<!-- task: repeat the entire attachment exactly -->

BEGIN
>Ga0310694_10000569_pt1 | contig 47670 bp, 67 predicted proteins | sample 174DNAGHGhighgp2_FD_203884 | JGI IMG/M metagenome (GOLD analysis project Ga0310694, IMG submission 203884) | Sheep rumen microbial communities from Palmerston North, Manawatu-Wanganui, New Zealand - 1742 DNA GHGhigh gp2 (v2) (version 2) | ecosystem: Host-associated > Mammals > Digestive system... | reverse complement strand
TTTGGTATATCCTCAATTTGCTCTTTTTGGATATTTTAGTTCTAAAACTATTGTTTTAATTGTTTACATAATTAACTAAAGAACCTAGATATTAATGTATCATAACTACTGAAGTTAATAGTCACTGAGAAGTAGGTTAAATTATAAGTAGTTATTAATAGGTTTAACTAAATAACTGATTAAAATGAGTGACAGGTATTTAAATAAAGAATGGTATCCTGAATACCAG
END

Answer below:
>Ga0310694_10000569_pt1 | contig 47670 bp, 67 predicted proteins | sample 174DNAGHGhighgp2_FD_203884 | JGI IMG/M metagenome (GOLD analysis project Ga0310694, IMG submission 203884) | Sheep rumen microbial communities from Palmerston North, Manawatu-Wanganui, New Zealand - 1742 DNA GHGhigh gp2 (v2) (version 2) | ecosystem: Host-associated > Mammals > Digestive system... | reverse complement strand
TTTGGTATATCCTCAATTTGCTCTTTTTGGATATTTTAGTTCTAAAACTATTGTTTTAATTGTTTACATAATTAACTAAAGAACCTAGATATTAATGTATCATAACTACTGAAGTTAATAGTCACTGAGAAGTAGGTTAAATTATAAGTAGTTATTAATAGGTTTAACTAAATAACTGATTAAAATGAGTGACAGGTATTTAAATAAAGAATGGTATCCTGAATACCAG